The Foreign Corrupt Practices Act is designed to criminalize and prevent bribery of government officials of other countries. Codified as amended at 15 U.S.C. ��78m, 78dd-1, 78 dd-2, 78ff (2000). The FCPA is drafted in very broad terms and is designed to bring all American companies and even individuals within its boundaries. As the Department of Justice Web site notes, the “FCPA potentially applies to any individual, firm, officer, director, employee, or agent of a firm and any stockholder acting on behalf of a firm.” United States Attorneys’ Manual, Title 9, Criminal Resource Manual, �1018, Prohibited Foreign Corrupt Practices (November 2000). Therefore, all American companies involved in international commerce, whether large, mid-sized or small, and whether publicly traded or not, need to take appropriate steps to comply with the FCPA.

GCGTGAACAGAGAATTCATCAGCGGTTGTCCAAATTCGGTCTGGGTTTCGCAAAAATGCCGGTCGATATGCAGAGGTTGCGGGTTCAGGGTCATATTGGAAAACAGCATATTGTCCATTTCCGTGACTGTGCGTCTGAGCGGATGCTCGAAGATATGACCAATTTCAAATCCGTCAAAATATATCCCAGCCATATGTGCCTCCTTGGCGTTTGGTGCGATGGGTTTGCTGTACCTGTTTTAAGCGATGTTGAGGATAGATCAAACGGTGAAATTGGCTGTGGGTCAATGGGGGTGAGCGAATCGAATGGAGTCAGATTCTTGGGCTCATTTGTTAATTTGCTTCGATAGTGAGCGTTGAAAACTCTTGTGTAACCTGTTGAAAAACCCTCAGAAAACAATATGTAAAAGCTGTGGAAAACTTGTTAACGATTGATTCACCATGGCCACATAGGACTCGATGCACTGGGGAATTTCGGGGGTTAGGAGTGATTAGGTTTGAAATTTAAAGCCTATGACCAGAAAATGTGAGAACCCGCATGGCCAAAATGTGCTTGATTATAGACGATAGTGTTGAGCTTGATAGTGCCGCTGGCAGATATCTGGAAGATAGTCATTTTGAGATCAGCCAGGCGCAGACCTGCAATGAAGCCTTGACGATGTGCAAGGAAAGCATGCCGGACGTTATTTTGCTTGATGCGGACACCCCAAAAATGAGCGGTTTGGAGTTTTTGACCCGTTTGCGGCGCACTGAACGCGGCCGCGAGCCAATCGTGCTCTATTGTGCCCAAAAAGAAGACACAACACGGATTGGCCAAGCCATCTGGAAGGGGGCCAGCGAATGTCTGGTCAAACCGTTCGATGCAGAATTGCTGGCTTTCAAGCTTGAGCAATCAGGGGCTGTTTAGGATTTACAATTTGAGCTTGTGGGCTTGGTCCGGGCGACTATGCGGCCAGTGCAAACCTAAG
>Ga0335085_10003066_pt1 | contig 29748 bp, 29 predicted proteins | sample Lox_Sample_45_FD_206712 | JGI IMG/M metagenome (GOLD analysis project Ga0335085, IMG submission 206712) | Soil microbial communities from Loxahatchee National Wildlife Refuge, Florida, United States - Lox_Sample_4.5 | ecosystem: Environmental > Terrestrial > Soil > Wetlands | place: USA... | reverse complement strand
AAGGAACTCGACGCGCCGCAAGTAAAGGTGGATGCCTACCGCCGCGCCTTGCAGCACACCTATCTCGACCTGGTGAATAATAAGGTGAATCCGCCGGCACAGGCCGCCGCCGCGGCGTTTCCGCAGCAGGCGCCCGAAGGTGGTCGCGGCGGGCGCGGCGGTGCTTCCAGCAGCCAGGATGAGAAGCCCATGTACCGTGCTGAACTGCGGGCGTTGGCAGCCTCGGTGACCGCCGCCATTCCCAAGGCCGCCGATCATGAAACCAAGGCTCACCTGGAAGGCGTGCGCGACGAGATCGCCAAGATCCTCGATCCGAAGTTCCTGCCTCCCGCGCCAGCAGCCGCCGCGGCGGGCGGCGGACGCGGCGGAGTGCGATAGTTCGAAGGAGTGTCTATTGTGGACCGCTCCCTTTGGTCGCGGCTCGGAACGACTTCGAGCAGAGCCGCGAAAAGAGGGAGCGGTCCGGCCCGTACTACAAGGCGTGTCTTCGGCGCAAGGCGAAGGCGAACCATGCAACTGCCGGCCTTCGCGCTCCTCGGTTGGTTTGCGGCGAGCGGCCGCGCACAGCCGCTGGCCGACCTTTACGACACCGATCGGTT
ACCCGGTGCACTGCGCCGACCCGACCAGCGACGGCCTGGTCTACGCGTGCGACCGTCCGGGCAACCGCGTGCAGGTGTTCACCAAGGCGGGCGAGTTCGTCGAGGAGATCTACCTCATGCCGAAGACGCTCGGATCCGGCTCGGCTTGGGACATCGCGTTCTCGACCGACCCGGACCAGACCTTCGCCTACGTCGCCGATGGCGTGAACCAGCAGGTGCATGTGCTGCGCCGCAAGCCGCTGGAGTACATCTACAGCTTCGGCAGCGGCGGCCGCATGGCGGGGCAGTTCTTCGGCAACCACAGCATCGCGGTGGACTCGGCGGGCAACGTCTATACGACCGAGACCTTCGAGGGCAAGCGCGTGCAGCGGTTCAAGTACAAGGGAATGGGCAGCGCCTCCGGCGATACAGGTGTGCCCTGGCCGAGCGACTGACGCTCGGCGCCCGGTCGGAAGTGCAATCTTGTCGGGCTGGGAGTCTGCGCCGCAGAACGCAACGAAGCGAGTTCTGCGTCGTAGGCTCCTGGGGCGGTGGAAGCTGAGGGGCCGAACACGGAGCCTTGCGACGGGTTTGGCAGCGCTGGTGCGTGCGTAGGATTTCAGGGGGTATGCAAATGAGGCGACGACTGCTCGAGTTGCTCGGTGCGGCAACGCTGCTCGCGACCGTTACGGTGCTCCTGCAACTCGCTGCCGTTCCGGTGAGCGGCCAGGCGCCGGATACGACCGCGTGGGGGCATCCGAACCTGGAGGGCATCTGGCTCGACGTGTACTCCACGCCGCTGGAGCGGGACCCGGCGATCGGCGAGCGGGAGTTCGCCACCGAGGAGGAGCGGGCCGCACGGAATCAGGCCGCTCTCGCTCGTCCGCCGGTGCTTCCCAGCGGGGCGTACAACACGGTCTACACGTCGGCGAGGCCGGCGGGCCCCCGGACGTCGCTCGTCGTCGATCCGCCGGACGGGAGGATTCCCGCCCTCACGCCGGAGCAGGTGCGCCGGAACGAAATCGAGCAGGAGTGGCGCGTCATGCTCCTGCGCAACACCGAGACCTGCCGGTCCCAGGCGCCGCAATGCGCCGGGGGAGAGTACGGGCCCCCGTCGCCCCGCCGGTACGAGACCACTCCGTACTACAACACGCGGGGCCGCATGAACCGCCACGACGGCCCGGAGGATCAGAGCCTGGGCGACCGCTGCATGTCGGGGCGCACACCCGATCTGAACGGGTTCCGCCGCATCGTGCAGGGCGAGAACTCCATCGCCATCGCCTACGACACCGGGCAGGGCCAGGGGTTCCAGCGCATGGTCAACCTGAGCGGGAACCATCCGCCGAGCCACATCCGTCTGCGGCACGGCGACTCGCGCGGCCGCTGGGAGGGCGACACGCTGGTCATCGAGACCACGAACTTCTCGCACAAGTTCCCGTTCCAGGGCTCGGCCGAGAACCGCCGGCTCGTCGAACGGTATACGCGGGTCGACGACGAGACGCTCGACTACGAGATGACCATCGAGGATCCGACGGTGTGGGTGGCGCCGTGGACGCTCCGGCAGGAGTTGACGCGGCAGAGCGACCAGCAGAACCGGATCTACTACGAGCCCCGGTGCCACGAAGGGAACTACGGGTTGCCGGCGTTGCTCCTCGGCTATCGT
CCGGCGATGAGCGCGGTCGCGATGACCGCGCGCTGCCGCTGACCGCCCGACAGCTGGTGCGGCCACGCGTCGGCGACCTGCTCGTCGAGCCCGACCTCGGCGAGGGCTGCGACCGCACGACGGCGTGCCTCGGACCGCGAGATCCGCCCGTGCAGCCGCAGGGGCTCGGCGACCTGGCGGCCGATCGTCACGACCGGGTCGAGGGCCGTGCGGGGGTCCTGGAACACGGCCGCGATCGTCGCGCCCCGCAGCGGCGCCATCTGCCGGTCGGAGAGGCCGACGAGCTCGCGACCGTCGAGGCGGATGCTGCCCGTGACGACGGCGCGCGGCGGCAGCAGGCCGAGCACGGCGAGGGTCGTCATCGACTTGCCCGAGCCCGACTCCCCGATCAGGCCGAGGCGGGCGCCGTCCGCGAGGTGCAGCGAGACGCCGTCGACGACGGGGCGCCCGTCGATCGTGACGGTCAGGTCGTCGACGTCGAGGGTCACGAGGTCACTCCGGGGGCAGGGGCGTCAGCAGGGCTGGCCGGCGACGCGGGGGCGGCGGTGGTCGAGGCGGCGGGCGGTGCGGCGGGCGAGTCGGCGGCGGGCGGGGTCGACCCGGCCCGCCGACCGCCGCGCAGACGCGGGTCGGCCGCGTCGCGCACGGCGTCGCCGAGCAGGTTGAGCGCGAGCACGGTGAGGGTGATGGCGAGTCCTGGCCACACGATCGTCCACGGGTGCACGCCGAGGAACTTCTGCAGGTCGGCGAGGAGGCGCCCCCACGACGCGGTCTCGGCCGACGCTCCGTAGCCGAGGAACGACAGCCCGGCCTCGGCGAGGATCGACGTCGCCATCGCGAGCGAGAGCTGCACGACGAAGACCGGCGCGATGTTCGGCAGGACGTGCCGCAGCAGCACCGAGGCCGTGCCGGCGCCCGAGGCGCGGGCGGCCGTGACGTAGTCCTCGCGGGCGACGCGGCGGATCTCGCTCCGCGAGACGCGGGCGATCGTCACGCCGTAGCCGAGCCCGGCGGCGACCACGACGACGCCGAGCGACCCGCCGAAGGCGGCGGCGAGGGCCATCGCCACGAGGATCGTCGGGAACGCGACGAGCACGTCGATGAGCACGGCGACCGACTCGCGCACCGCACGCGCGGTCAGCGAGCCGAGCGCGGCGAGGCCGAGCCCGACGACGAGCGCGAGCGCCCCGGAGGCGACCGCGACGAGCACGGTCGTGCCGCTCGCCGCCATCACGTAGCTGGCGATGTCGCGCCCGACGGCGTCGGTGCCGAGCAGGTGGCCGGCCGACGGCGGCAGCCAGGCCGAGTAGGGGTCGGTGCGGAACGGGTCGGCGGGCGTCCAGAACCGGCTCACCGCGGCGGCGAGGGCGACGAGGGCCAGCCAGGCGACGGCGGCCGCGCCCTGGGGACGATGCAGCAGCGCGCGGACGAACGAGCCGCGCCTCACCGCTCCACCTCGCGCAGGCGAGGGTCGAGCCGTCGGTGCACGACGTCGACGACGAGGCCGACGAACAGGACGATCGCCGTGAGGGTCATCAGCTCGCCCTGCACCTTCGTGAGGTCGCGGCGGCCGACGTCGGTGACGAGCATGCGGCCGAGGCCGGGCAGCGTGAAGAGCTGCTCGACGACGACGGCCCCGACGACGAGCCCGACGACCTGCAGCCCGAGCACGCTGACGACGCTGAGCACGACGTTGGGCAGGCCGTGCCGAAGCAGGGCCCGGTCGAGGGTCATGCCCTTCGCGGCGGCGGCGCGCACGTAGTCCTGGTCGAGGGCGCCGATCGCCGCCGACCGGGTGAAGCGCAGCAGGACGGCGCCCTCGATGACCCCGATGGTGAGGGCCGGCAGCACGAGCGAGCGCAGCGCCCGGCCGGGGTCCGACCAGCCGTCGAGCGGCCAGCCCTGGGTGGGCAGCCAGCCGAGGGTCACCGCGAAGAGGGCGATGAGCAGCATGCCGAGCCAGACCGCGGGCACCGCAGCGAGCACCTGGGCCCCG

Although the FCPA also contained certain accounting provisions, designed to prevent the use of “slush funds” in bribery schemes, this article will focus on the anti-bribery provisions of the FCPA. Generally stated, the anti-bribery provisions of the FCPA make it illegal for an individual or company in the United States to make, offer or even promise to make, illicit payments to a foreign official to cause that foreign official to assist in obtaining or retaining business for the payor. U.S. v. Giffen, 326 F. Supp. 2d 497, 501 (S.D.N.Y. 2004). See 15 U.S.C.A. 78dd-1(a)(1) and 78dd-2(a)(1) for the specific prohibitions. It is worth noting that American companies and individuals may be liable under the FCPA even if the offer, promise or payment is accomplished without any conduct having occurred within U.S. territory. �1018. See 15 U.S.C.A. 78dd-1(g) and 78dd-2(i).

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